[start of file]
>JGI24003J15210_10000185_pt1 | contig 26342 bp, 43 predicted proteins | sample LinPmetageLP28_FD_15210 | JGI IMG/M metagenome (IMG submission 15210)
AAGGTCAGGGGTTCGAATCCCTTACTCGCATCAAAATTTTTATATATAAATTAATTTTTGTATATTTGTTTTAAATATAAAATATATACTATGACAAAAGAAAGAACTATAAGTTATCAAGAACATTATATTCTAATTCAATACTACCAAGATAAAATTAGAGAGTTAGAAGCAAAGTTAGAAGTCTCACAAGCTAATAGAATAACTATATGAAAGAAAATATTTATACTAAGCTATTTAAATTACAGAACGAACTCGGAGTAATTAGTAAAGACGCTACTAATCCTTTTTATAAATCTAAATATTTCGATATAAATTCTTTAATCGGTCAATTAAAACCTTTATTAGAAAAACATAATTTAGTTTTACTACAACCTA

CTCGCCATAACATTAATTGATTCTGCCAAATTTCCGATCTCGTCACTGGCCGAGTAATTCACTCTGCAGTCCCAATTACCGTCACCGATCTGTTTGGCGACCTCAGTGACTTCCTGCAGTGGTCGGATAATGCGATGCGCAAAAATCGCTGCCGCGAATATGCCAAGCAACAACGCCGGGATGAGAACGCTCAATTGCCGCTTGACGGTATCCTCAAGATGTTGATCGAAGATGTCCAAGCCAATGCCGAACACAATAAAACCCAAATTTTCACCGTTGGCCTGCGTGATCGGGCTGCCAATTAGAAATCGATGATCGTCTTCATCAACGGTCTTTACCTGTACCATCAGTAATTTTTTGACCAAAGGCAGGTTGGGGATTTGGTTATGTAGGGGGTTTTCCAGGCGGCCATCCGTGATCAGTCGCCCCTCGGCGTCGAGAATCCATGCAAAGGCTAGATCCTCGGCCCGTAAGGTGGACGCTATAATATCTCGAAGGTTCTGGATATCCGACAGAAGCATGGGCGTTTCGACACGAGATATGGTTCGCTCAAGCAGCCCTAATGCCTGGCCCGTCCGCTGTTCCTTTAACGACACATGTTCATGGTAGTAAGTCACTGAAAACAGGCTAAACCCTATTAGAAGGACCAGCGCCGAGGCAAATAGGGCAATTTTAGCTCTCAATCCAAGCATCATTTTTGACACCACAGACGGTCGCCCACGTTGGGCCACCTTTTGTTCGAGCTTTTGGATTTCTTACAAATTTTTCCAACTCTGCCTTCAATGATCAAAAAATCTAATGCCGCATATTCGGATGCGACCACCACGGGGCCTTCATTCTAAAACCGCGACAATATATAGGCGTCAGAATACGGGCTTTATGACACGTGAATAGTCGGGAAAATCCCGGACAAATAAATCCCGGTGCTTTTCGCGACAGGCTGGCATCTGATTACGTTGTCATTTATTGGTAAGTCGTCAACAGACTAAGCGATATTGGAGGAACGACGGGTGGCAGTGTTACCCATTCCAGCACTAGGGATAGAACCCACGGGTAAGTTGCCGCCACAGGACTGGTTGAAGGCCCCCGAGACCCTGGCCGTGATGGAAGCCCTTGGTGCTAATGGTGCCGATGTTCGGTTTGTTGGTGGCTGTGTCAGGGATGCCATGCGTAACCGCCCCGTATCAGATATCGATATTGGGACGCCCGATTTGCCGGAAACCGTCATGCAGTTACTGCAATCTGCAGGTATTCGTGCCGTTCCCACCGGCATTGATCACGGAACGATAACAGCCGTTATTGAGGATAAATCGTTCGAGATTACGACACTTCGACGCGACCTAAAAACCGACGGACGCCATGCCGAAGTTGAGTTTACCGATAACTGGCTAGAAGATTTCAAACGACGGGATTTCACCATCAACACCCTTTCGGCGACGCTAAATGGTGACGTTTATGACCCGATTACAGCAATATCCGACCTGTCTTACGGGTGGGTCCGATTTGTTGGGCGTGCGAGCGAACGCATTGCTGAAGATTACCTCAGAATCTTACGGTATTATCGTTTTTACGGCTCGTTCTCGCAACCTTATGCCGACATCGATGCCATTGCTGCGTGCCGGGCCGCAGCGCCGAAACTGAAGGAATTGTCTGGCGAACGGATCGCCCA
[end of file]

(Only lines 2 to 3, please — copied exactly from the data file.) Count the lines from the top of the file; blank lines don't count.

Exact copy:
AAGGTCAGGGGTTCGAATCCCTTACTCGCATCAAAATTTTTATATATAAATTAATTTTTGTATATTTGTTTTAAATATAAAATATATACTATGACAAAAGAAAGAACTATAAGTTATCAAGAACATTATATTCTAATTCAATACTACCAAGATAAAATTAGAGAGTTAGAAGCAAAGTTAGAAGTCTCACAAGCTAATAGAATAACTATATGAAAGAAAATATTTATACTAAGCTATTTAAATTACAGAACGAACTCGGAGTAATTAGTAAAGACGCTACTAATCCTTTTTATAAATCTAAATATTTCGATATAAATTCTTTAATCGGTCAATTAAAACCTTTATTAGAAAAACATAATTTAGTTTTACTACAACCTA

CTCGCCATAACATTAATTGATTCTGCCAAATTTCCGATCTCGTCACTGGCCGAGTAATTCACTCTGCAGTCCCAATTACCGTCACCGATCTGTTTGGCGACCTCAGTGACTTCCTGCAGTGGTCGGATAATGCGATGCGCAAAAATCGCTGCCGCGAATATGCCAAGCAACAACGCCGGGATGAGAACGCTCAATTGCCGCTTGACGGTATCCTCAAGATGTTGATCGAAGATGTCCAAGCCAATGCCGAACACAATAAAACCCAAATTTTCACCGTTGGCCTGCGTGATCGGGCTGCCAATTAGAAATCGATGATCGTCTTCATCAACGGTCTTTACCTGTACCATCAGTAATTTTTTGACCAAAGGCAGGTTGGGGATTTGGTTATGTAGGGGGTTTTCCAGGCGGCCATCCGTGATCAGTCGCCCCTCGGCGTCGAGAATCCATGCAAAGGCTAGATCCTCGGCCCGTAAGGTGGACGCTATAATATCTCGAAGGTTCTGGATATCCGACAGAAGCATGGGCGTTTCGACACGAGATATGGTTCGCTCAAGCAGCCCTAATGCCTGGCCCGTCCGCTGTTCCTTTAACGACACATGTTCATGGTAGTAAGTCACTGAAAACAGGCTAAACCCTATTAGAAGGACCAGCGCCGAGGCAAATAGGGCAATTTTAGCTCTCAATCCAAGCATCATTTTTGACACCACAGACGGTCGCCCACGTTGGGCCACCTTTTGTTCGAGCTTTTGGATTTCTTACAAATTTTTCCAACTCTGCCTTCAATGATCAAAAAATCTAATGCCGCATATTCGGATGCGACCACCACGGGGCCTTCATTCTAAAACCGCGACAATATATAGGCGTCAGAATACGGGCTTTATGACACGTGAATAGTCGGGAAAATCCCGGACAAATAAATCCCGGTGCTTTTCGCGACAGGCTGGCATCTGATTACGTTGTCATTTATTGGTAAGTCGTCAACAGACTAAGCGATATTGGAGGAACGACGGGTGGCAGTGTTACCCATTCCAGCACTAGGGATAGAACCCACGGGTAAGTTGCCGCCACAGGACTGGTTGAAGGCCCCCGAGACCCTGGCCGTGATGGAAGCCCTTGGTGCTAATGGTGCCGATGTTCGGTTTGTTGGTGGCTGTGTCAGGGATGCCATGCGTAACCGCCCCGTATCAGATATCGATATTGGGACGCCCGATTTGCCGGAAACCGTCATGCAGTTACTGCAATCTGCAGGTATTCGTGCCGTTCCCACCGGCATTGATCACGGAACGATAACAGCCGTTATTGAGGATAAATCGTTCGAGATTACGACACTTCGACGCGACCTAAAAACCGACGGACGCCATGCCGAAGTTGAGTTTACCGATAACTGGCTAGAAGATTTCAAACGACGGGATTTCACCATCAACACCCTTTCGGCGACGCTAAATGGTGACGTTTATGACCCGATTACAGCAATATCCGACCTGTCTTACGGGTGGGTCCGATTTGTTGGGCGTGCGAGCGAACGCATTGCTGAAGATTACCTCAGAATCTTACGGTATTATCGTTTTTACGGCTCGTTCTCGCAACCTTATGCCGACATCGATGCCATTGCTGCGTGCCGGGCCGCAGCGCCGAAACTGAAGGAATTGTCTGGCGAACGGATCGCCCA